This page partially comes from growing up in a very small town full of rednecks.  I hated them when I was in high school (I was with the Kurt Cobain kids).  I also worked as a dishwasher at King’s Table which served a lot of white trash and truckers who were all about the all you can eat buffet.  I used to loathe the country music they would make us listen to as we worked, and I would peer through the sneeze guard glass, across the line at the people scooping up gravy with their shaky hands making a big mess and eating a ton of food and just hate them all.

I lived in a small town called Lakeside during high school.  It had a hardware store, a small grocery store, a very small library and one hotel all on one street at one four way stop.  There were two sides of the railroad tracks.  The good side and the bad side.  The bad side was supposedly where all the meth heads lived because the cops rarely came all the way out to Lakeside.  The good side was mainly retired people who liked the beautiful Lake, which the town happened to be on the side of (hence the name).  It was about 15 miles or so from North Bend/Coos Bay, which is where I really call home, and is a couple hours drive from any freeway.

I didn’t realize how small the area I lived in was until I really moved away.  People in the city like to think they are real enlightened and more on top of things than those dumb people from the small town.  The fact is, as I got to know city people I began to really appreciate the small town way of life a lot more.  There are great people and awful people from both, but the city people tended to get into cliques and only spend time with their own kind, never venturing out to be friends with people of other ages, interests, ethnicities or ways of life.  In a small town you deal with who you get as neighbors.  You can’t be that picky and you learn to share space with a variety of people.  The people who live in cities and claim small town people are ignorant and closed minded may be right some of the time, but it goes for many people in the city as well.  You can live in a big city and have a hundred friends who all think just like you do.  That is rarely possible in a small town.  Oddly enough, it is easier to insulate yourself from other cultures by living in a metropolis, not the boonies.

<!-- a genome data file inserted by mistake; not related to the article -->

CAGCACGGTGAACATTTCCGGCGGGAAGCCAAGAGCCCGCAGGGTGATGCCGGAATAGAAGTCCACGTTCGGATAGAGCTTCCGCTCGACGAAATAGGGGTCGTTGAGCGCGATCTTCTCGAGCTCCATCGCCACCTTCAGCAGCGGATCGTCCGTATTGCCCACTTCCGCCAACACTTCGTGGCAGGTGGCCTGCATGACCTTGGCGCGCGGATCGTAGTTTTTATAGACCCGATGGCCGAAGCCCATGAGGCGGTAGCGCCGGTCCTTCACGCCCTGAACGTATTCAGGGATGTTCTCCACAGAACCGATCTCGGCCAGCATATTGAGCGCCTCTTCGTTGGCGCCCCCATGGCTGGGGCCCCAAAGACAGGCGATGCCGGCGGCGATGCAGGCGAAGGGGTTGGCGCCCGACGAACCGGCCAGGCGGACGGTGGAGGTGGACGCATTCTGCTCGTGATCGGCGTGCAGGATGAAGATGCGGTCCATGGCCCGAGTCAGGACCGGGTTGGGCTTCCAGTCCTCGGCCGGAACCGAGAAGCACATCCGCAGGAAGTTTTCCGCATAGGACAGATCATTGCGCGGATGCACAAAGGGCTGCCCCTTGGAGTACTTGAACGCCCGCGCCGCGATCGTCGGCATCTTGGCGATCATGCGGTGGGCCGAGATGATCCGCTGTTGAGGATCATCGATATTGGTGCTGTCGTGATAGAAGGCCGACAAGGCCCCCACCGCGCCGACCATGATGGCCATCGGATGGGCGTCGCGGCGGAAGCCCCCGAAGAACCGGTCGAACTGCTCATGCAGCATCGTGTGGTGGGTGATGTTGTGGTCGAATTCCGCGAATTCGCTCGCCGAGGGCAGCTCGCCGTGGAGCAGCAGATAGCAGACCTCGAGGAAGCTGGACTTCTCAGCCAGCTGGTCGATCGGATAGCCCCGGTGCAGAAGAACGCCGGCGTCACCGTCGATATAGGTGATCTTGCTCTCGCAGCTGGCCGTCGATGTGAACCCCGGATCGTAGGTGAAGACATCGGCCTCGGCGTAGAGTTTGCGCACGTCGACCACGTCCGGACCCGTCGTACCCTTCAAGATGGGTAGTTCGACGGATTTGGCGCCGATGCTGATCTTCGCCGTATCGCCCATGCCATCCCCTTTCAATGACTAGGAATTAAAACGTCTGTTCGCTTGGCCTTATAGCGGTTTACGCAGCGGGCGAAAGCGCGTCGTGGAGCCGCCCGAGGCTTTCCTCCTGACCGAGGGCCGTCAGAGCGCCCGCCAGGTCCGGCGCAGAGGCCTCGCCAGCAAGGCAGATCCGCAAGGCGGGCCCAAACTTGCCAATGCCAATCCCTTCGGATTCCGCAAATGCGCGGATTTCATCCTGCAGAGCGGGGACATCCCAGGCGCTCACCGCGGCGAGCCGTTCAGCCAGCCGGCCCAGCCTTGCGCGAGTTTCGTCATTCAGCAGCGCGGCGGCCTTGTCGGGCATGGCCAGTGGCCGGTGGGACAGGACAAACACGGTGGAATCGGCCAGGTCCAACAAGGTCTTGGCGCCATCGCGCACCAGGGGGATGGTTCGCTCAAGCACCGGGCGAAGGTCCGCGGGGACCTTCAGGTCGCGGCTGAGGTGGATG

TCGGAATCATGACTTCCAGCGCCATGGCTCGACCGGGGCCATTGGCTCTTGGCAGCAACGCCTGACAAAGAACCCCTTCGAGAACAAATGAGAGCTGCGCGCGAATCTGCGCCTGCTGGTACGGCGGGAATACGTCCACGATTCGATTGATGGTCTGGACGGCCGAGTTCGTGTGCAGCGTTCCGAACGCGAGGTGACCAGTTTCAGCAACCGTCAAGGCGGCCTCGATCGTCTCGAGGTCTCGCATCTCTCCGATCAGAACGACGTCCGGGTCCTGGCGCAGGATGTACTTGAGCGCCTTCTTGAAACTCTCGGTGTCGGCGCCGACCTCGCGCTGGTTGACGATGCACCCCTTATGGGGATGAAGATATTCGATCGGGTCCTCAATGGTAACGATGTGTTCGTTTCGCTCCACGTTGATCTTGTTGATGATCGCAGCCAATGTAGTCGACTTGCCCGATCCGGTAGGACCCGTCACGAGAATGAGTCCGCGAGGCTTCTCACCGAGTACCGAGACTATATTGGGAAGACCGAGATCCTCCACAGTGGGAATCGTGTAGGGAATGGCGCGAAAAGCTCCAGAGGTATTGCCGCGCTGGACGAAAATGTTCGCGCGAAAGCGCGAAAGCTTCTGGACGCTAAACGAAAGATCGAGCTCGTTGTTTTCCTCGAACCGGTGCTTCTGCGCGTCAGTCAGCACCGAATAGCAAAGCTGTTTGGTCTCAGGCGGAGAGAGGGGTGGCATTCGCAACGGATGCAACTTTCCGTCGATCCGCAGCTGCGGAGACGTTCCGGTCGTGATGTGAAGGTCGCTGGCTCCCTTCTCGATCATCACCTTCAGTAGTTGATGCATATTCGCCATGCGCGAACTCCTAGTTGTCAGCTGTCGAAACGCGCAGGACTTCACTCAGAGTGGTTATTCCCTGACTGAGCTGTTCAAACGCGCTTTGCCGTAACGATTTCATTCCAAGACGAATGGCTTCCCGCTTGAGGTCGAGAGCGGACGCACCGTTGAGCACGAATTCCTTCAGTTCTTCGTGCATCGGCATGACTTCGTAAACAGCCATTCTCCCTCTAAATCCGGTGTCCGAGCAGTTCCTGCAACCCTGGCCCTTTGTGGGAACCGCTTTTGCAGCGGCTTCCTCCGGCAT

These aren’t totally original thoughts.  A lot of these ideas come from one of my favorite authors:  G.K. Chesterton.  I must give credit where credit is due.  But I cite him not because he taught me these things so much as he put into words the things I had been thinking since I had stopped attempting to be fashionably angry at the world (admittedly much more eloquent words).

All that is to say I don’t hate rednecks so much any more, and I don’t hate people in general.  I began to realize a lot of artists truly do hate people and it really comes out in their work even if they deny it vocally.  It really turned me off, and I started to feel like I was hating people just because it was the punk rock or artistic thing to do.  I started to lose a lot of taste for punk rock actually.  You may not be happy to hear it, but a lot of this comic was drawn while listening to the same country music I used to despise.  I love country music now because it is some of the least hateful music I know.

Anyway, this blog has little to do with the page above, except that I am trying to make Joel start out similar to how I did.  He works, but he hates his job, and he hates most of the people in his town.  And I use hate in the sense of hating a kind of food, or a kind of music.  I guess “can’t stand” might be a better choice of words.  Basically, he is the only person he truly gives a damn about in his own little universe.

That was way more than I thought I would blog.  I guess you get to find out what the old lady is yelling about on Friday.  See you then!

Ethan